Morrus

Well, that was fun
Staff member
What I would like to see, for things that might get a prestige class, is instead a couple of manuvers, equipment, spells and feats, all thematically linked to the topic being covered, so that I can select things that make my character more like the topic, without it overriding aspects of core classes. So if I'm making an adventuring entomologist or whatever, then maybe I can get some bug-catching equipment, a feat that gives me +1 to a stat and a range of bug-related abilities, and a locate bug spell, or a maneuver that allows swiping tiny sized creatures from the air and into a cage.
I mean, a class is basically that but prepackaged for you.
 

zen_cat

Explorer
I mean, a class is basically that but prepackaged for you.
True, but it's still an extension to the rules, when existing mechanics could be used. Perhaps I'm just burnt out from 3.5 and it's focus on so many character classes going into a single build.
 

Steampunkette

Rules Tinkerer and Freelance Writer
Supporter
I've never liked Prestige classes. Not because they're a bad design space, but they almost invariably require multiclassing, which is a thing I've never -really- enjoyed.

Don't get me wrong, I dual and triple-classed back in 2e when I was younger, but the tradeoff in power for variety never really sat well with me. The feeling of being levels behind the rest of the party in effectiveness kind of sucks. I could cast weaker spells than my contemporaries or swing my weapons less effectively than other contemporaries... there never felt like there was a solid time for the trade-off.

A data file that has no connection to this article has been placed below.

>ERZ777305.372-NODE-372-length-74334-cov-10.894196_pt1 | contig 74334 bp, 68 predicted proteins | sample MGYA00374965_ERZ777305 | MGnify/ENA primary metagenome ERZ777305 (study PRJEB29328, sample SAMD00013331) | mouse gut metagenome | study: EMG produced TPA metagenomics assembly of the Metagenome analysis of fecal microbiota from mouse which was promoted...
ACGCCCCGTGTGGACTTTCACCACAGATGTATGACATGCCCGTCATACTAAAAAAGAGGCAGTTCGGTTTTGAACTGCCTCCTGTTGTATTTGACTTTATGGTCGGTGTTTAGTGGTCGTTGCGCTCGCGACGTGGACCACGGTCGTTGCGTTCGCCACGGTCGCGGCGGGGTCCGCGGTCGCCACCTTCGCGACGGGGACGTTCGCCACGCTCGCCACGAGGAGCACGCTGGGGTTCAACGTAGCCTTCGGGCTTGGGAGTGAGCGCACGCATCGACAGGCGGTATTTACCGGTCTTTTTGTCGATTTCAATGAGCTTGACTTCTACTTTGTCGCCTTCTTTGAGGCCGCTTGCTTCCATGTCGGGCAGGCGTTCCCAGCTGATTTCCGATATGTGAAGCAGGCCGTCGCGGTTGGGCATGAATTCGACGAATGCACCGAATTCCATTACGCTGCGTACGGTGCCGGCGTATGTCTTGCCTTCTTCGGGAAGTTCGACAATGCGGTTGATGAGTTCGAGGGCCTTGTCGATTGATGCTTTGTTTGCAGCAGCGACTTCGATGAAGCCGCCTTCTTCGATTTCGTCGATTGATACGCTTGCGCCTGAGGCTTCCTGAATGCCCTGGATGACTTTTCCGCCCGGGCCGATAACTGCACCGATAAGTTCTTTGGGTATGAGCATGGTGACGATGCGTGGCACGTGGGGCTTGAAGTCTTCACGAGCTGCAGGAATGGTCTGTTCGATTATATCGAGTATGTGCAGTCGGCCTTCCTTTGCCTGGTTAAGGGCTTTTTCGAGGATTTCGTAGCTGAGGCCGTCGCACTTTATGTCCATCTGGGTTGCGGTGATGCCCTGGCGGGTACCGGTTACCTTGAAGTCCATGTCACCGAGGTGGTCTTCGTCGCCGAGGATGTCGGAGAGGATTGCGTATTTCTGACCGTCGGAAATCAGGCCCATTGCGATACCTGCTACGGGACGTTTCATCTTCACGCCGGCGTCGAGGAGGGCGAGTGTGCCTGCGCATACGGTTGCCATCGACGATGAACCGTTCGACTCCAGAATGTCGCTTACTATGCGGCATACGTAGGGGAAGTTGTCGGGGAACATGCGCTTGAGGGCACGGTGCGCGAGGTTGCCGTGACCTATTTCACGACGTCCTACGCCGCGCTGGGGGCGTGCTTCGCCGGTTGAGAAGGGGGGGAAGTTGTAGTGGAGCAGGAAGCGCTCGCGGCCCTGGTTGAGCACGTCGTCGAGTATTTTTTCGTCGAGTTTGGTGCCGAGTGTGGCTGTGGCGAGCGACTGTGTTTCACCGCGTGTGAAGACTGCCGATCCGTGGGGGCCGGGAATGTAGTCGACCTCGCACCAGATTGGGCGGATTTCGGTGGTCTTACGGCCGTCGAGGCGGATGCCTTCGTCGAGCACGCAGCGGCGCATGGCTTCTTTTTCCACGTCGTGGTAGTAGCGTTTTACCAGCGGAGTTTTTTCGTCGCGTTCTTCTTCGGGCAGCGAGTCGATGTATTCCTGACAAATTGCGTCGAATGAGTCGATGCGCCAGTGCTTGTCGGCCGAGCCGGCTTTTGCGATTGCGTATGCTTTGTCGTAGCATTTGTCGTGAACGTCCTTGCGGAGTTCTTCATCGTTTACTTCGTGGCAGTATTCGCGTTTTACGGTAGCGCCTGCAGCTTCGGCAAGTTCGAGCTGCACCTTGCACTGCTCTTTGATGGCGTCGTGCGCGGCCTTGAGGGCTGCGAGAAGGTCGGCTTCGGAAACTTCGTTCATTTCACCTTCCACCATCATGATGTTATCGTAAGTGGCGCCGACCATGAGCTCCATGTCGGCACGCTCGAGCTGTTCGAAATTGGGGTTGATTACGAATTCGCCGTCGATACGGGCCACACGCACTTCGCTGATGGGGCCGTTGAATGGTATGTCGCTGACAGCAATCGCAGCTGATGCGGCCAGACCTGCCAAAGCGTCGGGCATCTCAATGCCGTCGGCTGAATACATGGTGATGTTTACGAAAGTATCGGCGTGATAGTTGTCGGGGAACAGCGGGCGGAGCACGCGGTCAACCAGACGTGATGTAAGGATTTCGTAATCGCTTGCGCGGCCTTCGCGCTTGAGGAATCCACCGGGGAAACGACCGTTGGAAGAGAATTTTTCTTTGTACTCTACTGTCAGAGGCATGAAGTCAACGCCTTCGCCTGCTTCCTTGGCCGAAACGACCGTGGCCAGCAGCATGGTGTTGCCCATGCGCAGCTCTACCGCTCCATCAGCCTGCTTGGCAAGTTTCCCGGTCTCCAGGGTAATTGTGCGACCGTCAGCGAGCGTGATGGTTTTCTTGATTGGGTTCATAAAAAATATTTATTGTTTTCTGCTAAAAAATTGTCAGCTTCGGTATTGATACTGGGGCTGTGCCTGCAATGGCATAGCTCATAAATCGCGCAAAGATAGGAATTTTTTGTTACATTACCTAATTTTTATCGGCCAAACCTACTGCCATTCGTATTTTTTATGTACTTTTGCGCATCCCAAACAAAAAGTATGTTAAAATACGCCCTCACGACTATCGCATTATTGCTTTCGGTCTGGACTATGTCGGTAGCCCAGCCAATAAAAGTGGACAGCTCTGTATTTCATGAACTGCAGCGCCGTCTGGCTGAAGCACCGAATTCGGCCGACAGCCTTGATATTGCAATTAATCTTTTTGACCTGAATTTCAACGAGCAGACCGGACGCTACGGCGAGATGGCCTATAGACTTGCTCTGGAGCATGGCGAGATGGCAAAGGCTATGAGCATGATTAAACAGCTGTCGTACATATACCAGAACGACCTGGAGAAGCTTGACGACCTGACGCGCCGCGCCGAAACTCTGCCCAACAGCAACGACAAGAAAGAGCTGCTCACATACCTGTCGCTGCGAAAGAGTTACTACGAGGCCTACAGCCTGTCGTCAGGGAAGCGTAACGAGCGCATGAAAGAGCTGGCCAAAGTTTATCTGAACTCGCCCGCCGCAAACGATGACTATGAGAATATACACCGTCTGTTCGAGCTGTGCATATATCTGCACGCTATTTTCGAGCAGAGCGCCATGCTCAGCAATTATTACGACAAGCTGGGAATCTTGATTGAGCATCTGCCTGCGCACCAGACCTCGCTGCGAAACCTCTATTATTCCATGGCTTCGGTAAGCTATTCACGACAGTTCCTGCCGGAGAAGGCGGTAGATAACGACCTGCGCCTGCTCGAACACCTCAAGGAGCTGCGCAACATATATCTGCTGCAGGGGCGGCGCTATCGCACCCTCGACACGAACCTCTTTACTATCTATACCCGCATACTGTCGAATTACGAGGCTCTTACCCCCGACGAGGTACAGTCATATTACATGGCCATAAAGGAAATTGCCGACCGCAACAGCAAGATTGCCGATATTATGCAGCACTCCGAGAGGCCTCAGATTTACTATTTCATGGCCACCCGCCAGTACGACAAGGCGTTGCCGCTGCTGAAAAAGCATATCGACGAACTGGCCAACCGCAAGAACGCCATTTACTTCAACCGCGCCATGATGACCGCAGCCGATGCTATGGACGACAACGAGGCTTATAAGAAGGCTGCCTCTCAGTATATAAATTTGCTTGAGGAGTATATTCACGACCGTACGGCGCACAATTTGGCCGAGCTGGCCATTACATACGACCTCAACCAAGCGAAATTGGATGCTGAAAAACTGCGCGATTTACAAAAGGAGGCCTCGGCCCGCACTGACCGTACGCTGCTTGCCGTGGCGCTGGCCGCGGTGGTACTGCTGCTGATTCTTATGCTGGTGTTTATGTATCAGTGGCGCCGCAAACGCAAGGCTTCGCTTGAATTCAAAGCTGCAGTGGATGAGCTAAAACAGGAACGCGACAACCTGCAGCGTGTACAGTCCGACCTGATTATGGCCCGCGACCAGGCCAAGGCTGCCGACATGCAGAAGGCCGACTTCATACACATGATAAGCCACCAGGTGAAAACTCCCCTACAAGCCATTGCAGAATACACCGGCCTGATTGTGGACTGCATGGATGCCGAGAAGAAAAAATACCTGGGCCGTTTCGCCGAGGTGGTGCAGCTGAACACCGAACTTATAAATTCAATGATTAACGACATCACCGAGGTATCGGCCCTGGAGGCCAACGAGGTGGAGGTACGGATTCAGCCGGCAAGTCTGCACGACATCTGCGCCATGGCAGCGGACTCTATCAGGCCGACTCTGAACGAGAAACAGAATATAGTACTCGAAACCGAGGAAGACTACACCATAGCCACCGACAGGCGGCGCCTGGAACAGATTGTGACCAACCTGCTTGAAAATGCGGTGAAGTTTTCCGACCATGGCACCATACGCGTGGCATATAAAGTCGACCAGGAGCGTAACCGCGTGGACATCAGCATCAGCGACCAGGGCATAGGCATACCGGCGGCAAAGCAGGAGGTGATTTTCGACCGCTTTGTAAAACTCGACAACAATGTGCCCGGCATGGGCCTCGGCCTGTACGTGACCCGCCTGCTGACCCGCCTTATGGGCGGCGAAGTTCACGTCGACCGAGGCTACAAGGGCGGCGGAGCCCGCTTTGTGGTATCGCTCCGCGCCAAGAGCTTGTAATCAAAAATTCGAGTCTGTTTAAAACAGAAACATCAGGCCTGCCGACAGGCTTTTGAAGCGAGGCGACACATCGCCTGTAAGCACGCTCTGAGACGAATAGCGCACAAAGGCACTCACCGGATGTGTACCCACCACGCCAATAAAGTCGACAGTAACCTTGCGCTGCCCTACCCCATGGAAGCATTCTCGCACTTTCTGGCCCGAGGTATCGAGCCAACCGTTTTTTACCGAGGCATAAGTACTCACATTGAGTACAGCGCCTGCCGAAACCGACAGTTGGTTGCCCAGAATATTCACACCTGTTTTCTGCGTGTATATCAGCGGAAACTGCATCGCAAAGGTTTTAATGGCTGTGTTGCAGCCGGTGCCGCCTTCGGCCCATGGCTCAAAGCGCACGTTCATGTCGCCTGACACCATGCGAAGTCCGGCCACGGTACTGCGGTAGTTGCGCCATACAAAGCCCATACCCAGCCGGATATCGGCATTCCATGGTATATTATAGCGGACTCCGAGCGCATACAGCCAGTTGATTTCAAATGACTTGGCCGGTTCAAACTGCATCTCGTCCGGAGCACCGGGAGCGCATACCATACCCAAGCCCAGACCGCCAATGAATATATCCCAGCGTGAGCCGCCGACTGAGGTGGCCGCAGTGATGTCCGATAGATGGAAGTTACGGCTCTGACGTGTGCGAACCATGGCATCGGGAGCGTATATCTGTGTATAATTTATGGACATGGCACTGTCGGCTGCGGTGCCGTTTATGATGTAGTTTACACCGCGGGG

And sure, modern D&D and Level Up in particular front-load classes with features that don't have to scale to be effective, like a Barbarian's rage, for example, or a Warlock's Eldritch Blast scaling based on character level rather than class level. But then there's stuff like Bardic Inspiration, Spell Slots, and Sneak Attack which do need to scale to keep up with the world around the character.

There's also the baked-in delay. If I wanna play a Shadowdancer I've gotta wait 'til 5th or 6th level (so I can get 2 levels of Rogue and 3 of Wizard) before I can play the character I wanted to play at level 1.

It's the same discomfiture I have with A5e's Synergy Feats in that regard. Multiclassing required and mechanically delayed narrative just doesn't appeal to me.

You know what -might- work in that sort of way to create a distinct identity without those mechanical constraints?

Mini-Classes.

Instead of making a 20 level class or a 10 level prestige class that requires you to have X Rogue and Y Wizard levels, how about an 8 level character class designed for short campaigns and multiclassing. You start out as the Shadowdancer, you get some spellcasting and sneak attack early on to make sure you're as effective as your allies at low level, but after 8th level you have to start choosing whether to progress your Spellcasting or your Sneak Attack by taking Wizard/Sorcerer/Bard/Warlock/Cleric/Druid levels or Rogue levels... or if you wanna go in a wholly different direction and snap up some Herald levels to add some Divine Smiting to your Sneak Attacks.